The Road to the Racetrack

Sliding Rock, The Racetrack, Death Valley

Sliding Rock, The Racetrack, Death Valley

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A couple of weeks ago I got the bright idea to spend the twenty-four hours separating my two Death Valley workshops with a trip out to the Racetrack. While it seemed like such a good idea at the time, as my first workshop drew to a close I started longing for a bit of recharge time before the next one (it didn’t help that the first workshop’s final night was in Lone Pine near Mt. Whitney, an hour-and-a-half drive from Death Valley). But since I’d invited my brother Jay (who assisted my first workshop) and friend Doug (who would assist my second workshop), and they’d changed plans to join me, I sucked it up and made the trip (much to my ultimate delight).

You’ve probably seen pictures of the Racetrack, which, like many features in Death Valley, defies common logic. The Racetrack is a perfectly flat playa (dry lakebed) surrounded by rocky mountains that frequently shed large chunks of dolomite, many of which come to rest on the playa surface. But unlike the rocks you and I have known, the Racetrack rocks move. A lot. And as they scoot along the playa they carve tracks in the otherwise flat surface, sometimes several hundred yards long. The creepiest thing is that nobody has actually seen these rocks move. Science still doesn’t have a perfect explanation for what goes on here, but the general consensus is a combination of water, wind, and (possibly) ice is involved.

A major part of the Racetrack legend is the road out there. It’s a two hour drive on twenty-seven unpaved, unpatrolled miles of sharp rocks and jarring ruts. The road, a notorious tire eater, twists up to 5,000 feet elevation before dropping back down to 3,700 feet at the playa.

Given the time and effort it takes to get to the Racetrack, our plan was to land in time photograph sunset, wait for dark and photograph by moonlight, then throw down sleeping bags and spend the night, rising early enough to photograph sunrise. Armed with my rental SUV, if all went as planned (no flat tires), we’d make it back to Furnace Creek by noon and (fingers crossed) have time to clean up and eat lunch before starting workshop number two at 1 p.m. Piece of cake.

So, at the conclusion of workshop number one, my brother and I hustled back from Lone Pine and picked up Doug in Stovepipe Wells. Before setting out we made a quick stop in the general store, where the clerk reported that a recent Racetrack visitor had told him earlier that day that all the rocks had been stolen. Hmmm. Undeterred, we set off on our adventure with high hopes.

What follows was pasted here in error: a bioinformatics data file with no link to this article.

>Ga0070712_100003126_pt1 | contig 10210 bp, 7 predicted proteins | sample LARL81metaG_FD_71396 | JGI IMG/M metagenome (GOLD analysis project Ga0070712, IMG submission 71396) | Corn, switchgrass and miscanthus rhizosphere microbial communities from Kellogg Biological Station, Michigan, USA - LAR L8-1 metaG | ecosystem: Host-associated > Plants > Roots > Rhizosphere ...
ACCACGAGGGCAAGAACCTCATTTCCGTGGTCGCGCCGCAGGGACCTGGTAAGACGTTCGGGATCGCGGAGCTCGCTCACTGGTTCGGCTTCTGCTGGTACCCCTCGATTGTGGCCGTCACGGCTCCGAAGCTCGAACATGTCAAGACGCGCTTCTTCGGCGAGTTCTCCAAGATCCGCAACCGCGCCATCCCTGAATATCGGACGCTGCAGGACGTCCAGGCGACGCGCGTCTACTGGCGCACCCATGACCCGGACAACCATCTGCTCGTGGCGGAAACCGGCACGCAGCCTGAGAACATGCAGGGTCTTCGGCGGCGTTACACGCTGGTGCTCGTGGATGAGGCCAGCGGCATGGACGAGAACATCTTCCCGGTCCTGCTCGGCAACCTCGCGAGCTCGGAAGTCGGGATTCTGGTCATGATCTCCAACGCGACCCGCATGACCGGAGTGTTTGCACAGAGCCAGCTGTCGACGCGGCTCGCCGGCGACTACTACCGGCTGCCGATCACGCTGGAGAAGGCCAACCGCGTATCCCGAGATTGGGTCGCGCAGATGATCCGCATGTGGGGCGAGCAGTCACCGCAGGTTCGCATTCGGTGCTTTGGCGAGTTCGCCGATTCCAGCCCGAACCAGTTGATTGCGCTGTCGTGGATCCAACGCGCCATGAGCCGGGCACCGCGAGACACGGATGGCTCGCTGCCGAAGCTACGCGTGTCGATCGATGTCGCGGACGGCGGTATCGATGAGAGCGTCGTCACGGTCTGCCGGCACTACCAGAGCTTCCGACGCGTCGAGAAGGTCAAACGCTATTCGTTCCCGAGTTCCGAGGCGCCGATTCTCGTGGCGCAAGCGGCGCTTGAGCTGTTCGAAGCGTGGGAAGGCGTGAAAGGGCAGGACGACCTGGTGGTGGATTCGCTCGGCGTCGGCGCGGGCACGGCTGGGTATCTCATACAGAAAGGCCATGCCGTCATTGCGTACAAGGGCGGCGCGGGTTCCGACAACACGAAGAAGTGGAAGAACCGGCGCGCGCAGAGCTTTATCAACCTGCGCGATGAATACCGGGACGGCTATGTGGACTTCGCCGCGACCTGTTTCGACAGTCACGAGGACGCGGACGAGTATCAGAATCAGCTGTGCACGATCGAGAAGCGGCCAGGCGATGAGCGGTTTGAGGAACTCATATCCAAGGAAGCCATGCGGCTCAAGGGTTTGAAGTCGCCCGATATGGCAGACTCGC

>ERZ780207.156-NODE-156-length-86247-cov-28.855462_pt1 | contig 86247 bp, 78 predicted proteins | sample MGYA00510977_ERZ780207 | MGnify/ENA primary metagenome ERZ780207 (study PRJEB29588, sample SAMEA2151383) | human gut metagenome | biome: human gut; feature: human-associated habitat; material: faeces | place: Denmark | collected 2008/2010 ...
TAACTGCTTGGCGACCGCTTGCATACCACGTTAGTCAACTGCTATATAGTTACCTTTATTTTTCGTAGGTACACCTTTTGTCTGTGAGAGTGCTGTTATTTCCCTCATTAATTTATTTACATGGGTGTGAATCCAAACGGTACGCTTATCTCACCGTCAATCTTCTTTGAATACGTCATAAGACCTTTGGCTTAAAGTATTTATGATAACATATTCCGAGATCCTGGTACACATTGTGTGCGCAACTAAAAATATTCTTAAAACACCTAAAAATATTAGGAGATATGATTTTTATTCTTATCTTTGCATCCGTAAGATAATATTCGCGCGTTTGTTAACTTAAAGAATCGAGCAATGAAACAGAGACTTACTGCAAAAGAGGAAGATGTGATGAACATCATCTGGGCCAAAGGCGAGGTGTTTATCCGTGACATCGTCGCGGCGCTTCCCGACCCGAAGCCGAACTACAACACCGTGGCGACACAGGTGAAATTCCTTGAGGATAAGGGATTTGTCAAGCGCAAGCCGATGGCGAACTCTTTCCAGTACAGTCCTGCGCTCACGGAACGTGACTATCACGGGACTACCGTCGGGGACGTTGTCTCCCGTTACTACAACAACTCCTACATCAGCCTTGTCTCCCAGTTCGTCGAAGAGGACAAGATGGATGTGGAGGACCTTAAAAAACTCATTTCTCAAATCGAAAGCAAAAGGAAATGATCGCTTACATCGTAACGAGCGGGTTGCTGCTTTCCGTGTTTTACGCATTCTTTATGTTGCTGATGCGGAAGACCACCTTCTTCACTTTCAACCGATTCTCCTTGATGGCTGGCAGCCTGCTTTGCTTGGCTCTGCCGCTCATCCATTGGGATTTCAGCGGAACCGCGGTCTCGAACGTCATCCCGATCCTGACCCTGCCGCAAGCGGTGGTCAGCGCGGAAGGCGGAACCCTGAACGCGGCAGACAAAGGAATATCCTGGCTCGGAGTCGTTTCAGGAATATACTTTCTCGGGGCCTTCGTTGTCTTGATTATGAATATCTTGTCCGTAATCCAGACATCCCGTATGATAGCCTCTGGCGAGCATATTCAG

A light rain fell for much of the drive, quite unusual in this arid region that gets less than two inches of rain per year. And with rain comes clouds, one of which we entered not long after turning onto Racetrack Road. Instantly the visibility dropped to about one hundred feet and remained that way for much of the journey. Of course the lack of a view was of little concern to me, since my eyes strayed from the road only long enough check the dashboard tire pressure indicator.

Given the limited visibility and my targeted focus, I’m afraid I have little to report of the journey, except that it was with great relief that we somehow pulled up to the playa on schedule and without consequence. The rest of our adventure will need to wait until my next post—until then, above I offer proof that we did indeed make it, and that the trip was very much worth the effort.

Color, color everywhere

Crimson Sunrise, Zabriskie Point, Death Valley

Magenta Sunrise, Zabriskie Point, Death Valley

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After three days of solid blue skies (Zzzzzzzzzzzz), yesterday morning my Death Valley workshop group was rewarded with a sunrise for the record books. I’ve seen color like this in Yosemite, Hawaii, and the Grand Canyon to name a few, but never at Death Valley.

As the group gathered at the hotel about an hour before sunrise, a deep ruby glow stained the eastern horizon. Hmmm. Second-guessing my tried and true policy of getting on location at least forty-five minutes before sunrise, I hustled everyone into the cars and we bolted for Zabriskie Point, just five (extremely long) minutes up the hill. At Zabriskie I gave a brief orientation with one eye on the expanding red that now stretched from the eastern horizon nearly to the zenith—in a matter of minutes it would reach all the way to the Panamint Mountains on the western horizon, filling the sky behind Death Valley’s most celebrated vista.

After explaining that the best place to photograph Zabriskie Point is on the dirt hilltop directly below the viewing platform, I set off with a “Follow me.” By the time I made it to the prescribed vantage point the red had indeed spilled all the way down to the Panamints. Thrilled with our good fortune I looked around—imagine my surprise to find that only two others had heeded my advice; the rest of the group had stopped well behind me to photograph in the opposite direction, lured by the electric show playing above the not-too-photogenic scene facing the sun.

Paradox alert: I spend a good deal of time teaching photographers that light trumps landscape—in other words, don’t get so locked in to the scene you came to photograph that you miss better light happening elsewhere. They had heeded my advice so well that they overlooked another truth I try to hammer home: See the world with your camera’s eye. In this case the most spectacular light was indeed behind the classic Zabriskie scene, where the eastern sky was infused with a magenta hue that was equal parts vivid and bright. On the other hand, the red sky to the west, above nearby Manly Beacon and the distant Panamints, was still quite dark to our human vision. What everyone had overlooked was that their camera’s ability to accumulate light would bring out color their eyes missed.